Cases reported "Wounds, Stab"

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1/10. Puncture wounds caused by glass mistaken for with stab wounds with a knife.

    Three cases are presented where fatal puncture wounds caused by broken glass were very similar to stab wounds inflicted by a knife with a single-edged blade. Thus, all three cases caused a murder investigation to be initiated. It could only be determined that these wounds had been caused by glass after a detailed forensic autopsy. In two of the three cases, the only evidence for this was the identification of glass fragments in the wounds. The importance of X-ray examinations is underlined because modern glass in common use is radiopaque. glass fragments lodged in the wounds can reduce the loss of blood and thus, prolong the capacity to act despite severe injuries.
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2/10. Sequential endovascular coil embolization for a traumatic cervical vertebral AV fistula.

    An arteriovenous (AV) fistula involving the cervical vertebral artery is rare. Iatrogenic injury from percutaneous puncture and penetrating wounds are the most common causes. Symptoms include tinnitus and the presence of a pulsatile mass with a thrill. Conservative treatment with coil embolization and preservation of the vertebral artery is an alternative to surgical intervention. We report a patient who developed an AV fistula involving the vertebral artery and internal jugular vein following surgical repair of a stab wound to the neck. The sequential endovascular coil embolism was performed with subsequent successful occlusion of fistula. No neurological deficit developed during or after intervention. This approach appears to be a safe method in the treatment of vertebral AV fistula.
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3/10. Diagnostic peritoneal lavage through an abdominal stab wound.

    Diagnostic peritoneal lavage (DPL) is one of the most useful tools in the diagnosis of intraperitoneal injuries secondary to stab wounds. The lavage catheter is inserted into the peritoneal cavity through a surgical incision or a blind puncture. Complications related to the catheter insertion were previously reported in both techniques. We describe 2 cases in which the lavage catheter was inserted through the stab wound itself after local wound exploration clearly demonstrated violation of the peritoneum. We suggest that in anterior abdominal stab wounds, the DPL can be safely and effectively performed through the stab wound if penetration to the peritoneum is diagnosed.
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4/10. Percutaneous reposition of dislodged coils in the treatment of a vertebral arteriovenous fistula--with CT follow-up.

    We report a case of vertebral arteriovenous fistula in which embolization was complicated by migration of two coils and a partially inflated balloon. In order to relieve compression to the spinal cord, the displaced balloon was punctured percutaneously. For both relieving compression to the spinal cord and obliterating the residual fistula, the dislodged coils in the partially thrombosed epidural venous sinus were removed percutaneously and placed in the fistula, and more coils were implanted in the fistula percutaneously through the needle. CT follow-up half a year later showed complete resolution of compression of the spinal cord and complete recovery from myelopathy was clinically apparent.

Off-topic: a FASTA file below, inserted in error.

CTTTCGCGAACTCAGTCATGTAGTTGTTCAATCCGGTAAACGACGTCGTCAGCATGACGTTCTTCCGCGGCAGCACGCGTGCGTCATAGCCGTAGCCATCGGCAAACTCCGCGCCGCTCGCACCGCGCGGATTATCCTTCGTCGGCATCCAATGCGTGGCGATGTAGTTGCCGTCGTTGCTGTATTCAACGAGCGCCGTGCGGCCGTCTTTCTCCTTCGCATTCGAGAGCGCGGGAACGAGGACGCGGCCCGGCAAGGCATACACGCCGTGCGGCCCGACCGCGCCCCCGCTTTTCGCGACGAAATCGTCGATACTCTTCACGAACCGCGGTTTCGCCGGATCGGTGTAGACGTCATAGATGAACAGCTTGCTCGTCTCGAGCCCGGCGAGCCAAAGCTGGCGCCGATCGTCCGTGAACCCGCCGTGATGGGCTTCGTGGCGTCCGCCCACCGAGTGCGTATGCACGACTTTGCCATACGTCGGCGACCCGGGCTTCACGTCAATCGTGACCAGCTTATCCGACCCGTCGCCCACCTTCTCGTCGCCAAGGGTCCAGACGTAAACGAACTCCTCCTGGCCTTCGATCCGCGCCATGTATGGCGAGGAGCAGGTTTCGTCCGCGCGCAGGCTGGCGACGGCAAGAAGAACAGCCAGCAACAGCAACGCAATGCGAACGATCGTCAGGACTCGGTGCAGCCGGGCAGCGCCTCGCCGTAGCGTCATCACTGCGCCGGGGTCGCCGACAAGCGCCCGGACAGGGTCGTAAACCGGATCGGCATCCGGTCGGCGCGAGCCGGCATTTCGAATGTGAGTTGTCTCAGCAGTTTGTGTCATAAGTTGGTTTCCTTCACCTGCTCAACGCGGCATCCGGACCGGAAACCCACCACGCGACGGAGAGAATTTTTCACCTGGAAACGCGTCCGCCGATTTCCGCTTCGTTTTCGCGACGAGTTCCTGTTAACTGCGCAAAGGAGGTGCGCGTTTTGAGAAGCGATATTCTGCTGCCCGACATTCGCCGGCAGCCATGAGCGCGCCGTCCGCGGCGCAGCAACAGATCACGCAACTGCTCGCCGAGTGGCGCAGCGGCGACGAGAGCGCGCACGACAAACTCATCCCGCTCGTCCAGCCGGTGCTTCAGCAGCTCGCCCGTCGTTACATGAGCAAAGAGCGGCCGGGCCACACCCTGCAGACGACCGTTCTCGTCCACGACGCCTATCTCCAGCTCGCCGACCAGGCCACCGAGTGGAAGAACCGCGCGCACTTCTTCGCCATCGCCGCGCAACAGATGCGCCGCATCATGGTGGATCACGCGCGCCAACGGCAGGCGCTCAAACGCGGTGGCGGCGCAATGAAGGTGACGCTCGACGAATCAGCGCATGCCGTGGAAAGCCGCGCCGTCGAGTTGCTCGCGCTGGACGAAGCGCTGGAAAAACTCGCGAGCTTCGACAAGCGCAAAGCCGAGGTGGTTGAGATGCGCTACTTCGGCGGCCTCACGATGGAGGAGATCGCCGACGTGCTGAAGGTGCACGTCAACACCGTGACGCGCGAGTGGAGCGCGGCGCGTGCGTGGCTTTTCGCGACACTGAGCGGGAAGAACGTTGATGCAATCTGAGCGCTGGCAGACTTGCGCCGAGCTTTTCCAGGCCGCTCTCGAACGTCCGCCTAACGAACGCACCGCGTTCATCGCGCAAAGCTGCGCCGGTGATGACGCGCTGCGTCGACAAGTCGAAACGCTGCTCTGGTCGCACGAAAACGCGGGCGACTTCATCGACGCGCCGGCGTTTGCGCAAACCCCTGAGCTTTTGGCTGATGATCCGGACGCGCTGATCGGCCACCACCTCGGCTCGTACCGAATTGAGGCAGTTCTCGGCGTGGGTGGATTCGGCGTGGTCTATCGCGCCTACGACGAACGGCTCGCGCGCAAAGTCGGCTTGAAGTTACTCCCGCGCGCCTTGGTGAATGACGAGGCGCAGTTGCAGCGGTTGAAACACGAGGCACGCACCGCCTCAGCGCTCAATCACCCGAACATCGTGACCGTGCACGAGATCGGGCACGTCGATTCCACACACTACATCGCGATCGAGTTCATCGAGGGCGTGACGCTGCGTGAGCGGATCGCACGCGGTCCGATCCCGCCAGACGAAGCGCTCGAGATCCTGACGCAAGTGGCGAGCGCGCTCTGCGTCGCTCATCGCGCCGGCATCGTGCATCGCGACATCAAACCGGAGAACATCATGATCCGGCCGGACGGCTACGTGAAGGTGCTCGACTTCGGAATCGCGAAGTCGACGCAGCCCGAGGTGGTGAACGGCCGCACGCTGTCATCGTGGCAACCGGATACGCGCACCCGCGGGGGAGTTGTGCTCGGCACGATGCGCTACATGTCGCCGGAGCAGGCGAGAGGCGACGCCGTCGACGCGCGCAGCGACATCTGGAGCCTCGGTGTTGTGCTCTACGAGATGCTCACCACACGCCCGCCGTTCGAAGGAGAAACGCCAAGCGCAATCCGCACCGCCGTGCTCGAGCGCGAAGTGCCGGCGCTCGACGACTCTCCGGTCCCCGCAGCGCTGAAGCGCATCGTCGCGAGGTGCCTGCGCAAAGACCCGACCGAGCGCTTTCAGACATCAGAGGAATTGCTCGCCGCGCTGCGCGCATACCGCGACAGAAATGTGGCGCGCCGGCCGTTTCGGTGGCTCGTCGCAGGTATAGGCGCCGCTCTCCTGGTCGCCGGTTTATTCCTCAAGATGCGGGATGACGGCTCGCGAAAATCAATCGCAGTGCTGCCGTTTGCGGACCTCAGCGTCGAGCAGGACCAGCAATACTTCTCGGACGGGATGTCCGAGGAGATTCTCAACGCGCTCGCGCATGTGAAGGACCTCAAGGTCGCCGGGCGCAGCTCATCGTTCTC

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5/10. diagnosis and management of traumatic ventricular septal defect.

    Four cases of ventricular septal defect secondary to stab wounds of the heart are presented. One of three patients arriving at the Emergency Department in shock and who were resuscitated required an emergency thoracotomy. These patients had immediate repair of their external cardiac wounds in the Operating Room. Cases 1 and 3 developed heart failure and loud systolic murmur postoperatively. Case 4 was treated with chest tube for a left hemothorax and developed heart failure after discharge. In Cases 1, 2, and 3, 2-D echocardiography detected and located a VSD. In Case 3 Doppler measurement showed elevated RV pressure (45 mm Hg) and decreased peak tricuspid to mitral flow ratio (0.36, normal = 0.6). All patients underwent cardiac catheterization. In Case 4 there was associated mitral regurgitation. Cases 1 and 3 had pulmonary to systemic flow ratios greater than 3:1. Cases 1, 3, and 4 underwent operative repair. In Case 1 the VSD was closed with a dacron patch, and in Cases 3 and 4 it was sutured with Teflon pledgets. In Case 4 a puncture wound of the mitral valve annulus was simultaneously repaired. All patients are alive but in Case 1 postoperative 2-D echocardiography demonstrated partial dehiscence of the patch which has not required reoperation and in Case 3 post-repair 2-D echocardiography and Doppler flow studies have shown an intact VSD repair. This series of post-traumatic VSD demonstrates its varying clinical presentation and the diagnostic and followup benefits offered by 2-D echocardiography, especially when combined with Doppler flow measures.(ABSTRACT TRUNCATED AT 250 WORDS)